Day 03 Fly by Buddha Air to Chitwan

    Breakfast at hotel. Fly to Chitwan and transfer to hotel in Chitwan. Lunch, followed by a visit to the Tharu Cultural Museum. Evening walk around Sauraha followed by sunset viewing. Tharu cultural show at the hotel in the evening.
    Chitwan National Park
    The guide leading you stops suddenly. Without turning around, he motions to you to stop, and points his finger at a huge One-horned Rhinoceros browsing on a patch of grassland. You can hear the sound of the rhino’s chewing, fearing at the same time that it might hear your pounding heartbeat. Or a tiger might saunter across the jeep track mere meters from you. But Chitwan offers no guarantees. Sometimes all you hear is crashing sounds, high-pitched calls, bird songs, deep silence, and all you see is a tiger’s claw marks on a tree trunk.
    Tharu Cultural Museum 
    The Tharu Cultural Museum is a collection of evidences of the Tharus’ ingenuity in utilizing jungle resources. Their craftsmanship makes the inhospitable jungle look like a hardware store. Pots, traditional dresses, murals, and items of daily use are on display. Steer your wives away from the Tharu jewelry section; they might develop a hankering for them.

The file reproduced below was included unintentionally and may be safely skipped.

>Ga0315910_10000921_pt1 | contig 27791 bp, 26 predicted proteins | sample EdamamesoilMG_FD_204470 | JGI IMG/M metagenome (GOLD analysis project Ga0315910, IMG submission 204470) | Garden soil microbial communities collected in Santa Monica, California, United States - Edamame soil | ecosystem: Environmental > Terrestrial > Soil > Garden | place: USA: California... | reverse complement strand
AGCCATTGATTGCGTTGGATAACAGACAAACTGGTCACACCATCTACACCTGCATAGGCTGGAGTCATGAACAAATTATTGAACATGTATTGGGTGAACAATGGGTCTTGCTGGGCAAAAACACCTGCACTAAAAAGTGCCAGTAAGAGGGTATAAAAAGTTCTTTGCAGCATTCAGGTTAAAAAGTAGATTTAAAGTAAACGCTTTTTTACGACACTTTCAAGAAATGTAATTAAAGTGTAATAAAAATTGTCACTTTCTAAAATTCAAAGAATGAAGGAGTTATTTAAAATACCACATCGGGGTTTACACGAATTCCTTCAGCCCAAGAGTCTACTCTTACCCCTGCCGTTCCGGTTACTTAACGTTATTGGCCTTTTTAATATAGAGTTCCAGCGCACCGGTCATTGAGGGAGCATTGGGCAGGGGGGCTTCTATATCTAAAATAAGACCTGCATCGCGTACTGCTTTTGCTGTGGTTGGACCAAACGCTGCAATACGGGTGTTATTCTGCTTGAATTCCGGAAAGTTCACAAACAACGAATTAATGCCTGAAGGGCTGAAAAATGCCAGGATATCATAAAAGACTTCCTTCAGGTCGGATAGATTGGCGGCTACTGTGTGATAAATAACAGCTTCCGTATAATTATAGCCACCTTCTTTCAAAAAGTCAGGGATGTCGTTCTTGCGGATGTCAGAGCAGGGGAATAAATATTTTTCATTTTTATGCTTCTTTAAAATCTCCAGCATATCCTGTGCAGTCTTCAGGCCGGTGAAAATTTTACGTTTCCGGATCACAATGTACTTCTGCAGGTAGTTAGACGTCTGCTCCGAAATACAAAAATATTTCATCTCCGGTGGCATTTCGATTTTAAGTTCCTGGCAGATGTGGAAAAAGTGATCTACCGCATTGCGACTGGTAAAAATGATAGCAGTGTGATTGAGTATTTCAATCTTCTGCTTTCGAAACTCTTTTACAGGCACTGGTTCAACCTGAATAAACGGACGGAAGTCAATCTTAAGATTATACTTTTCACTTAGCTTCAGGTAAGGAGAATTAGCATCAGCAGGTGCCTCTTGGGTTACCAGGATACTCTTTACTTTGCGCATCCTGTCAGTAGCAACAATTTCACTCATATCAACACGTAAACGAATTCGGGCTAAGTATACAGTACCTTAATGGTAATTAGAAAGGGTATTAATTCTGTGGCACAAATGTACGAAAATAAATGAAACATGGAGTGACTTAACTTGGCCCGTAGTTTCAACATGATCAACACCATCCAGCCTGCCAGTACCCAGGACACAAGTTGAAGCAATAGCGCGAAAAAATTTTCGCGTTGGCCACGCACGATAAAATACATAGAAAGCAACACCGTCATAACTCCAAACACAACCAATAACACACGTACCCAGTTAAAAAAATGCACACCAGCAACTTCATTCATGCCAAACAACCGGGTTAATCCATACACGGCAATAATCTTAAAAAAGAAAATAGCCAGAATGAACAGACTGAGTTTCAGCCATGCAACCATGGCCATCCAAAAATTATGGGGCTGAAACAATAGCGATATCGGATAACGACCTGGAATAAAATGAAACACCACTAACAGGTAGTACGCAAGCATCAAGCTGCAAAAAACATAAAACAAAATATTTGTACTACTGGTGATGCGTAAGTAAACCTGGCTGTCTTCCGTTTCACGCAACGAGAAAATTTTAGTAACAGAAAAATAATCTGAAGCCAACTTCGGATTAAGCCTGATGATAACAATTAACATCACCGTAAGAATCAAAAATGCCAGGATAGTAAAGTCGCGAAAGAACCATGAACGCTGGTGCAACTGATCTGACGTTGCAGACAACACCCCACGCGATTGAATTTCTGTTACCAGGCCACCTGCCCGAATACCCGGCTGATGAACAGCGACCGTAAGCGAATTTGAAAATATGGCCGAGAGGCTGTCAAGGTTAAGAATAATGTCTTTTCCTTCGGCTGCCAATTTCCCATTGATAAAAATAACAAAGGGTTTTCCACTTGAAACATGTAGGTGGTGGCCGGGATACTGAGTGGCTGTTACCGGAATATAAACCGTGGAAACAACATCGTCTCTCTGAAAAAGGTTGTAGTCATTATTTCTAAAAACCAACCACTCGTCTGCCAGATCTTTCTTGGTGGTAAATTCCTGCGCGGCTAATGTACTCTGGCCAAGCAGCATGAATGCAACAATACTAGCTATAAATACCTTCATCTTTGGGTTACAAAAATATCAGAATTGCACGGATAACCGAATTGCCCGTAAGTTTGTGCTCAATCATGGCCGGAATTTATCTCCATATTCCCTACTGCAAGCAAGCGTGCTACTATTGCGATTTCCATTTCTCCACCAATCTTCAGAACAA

Sauraha looks like it sprouted from a Thamel seed. The electronic music from the restaurants could disgust you, but that is forgotten as the sun begins to set at Sauraha. The sight feels more than just the end of a day; it feels like a bewitching film ending, leaving you both delighted and wishing it could have lasted a little longer.
    Tharu Cultural Show
    The Tharu Cultural Show usually involves traditional Tharu songs and dances, including the stick dance. Try to learn the steps of the dances, for the beautiful Tharu girl might pull you up to dance with her. Don’t be fooled by her amazingly colorful and patterned traditional attire; the prima ballerina in many Tharu dances is a man dressed as a woman!

    Day 04 Full day jungle activities

    Early morning breakfast at hotel. Canoeing or jungle walk. Visit to the elephant breeding center. Lunch at the hotel. Elephant back jungle safari or jeep safari. Evening walk in and around a Tharu village and Sauraha. 
    The second day in Chitwan begins with a canoe ride down the Rapti River. Wisps of mist rise from the water surface, creating a dramatic effect, as your canoe glides deeper into the wilderness. A log on the river bank moves. You peek through your binoculars and realize it’s a mugger crocodile or a gharial, warming its body in the sun.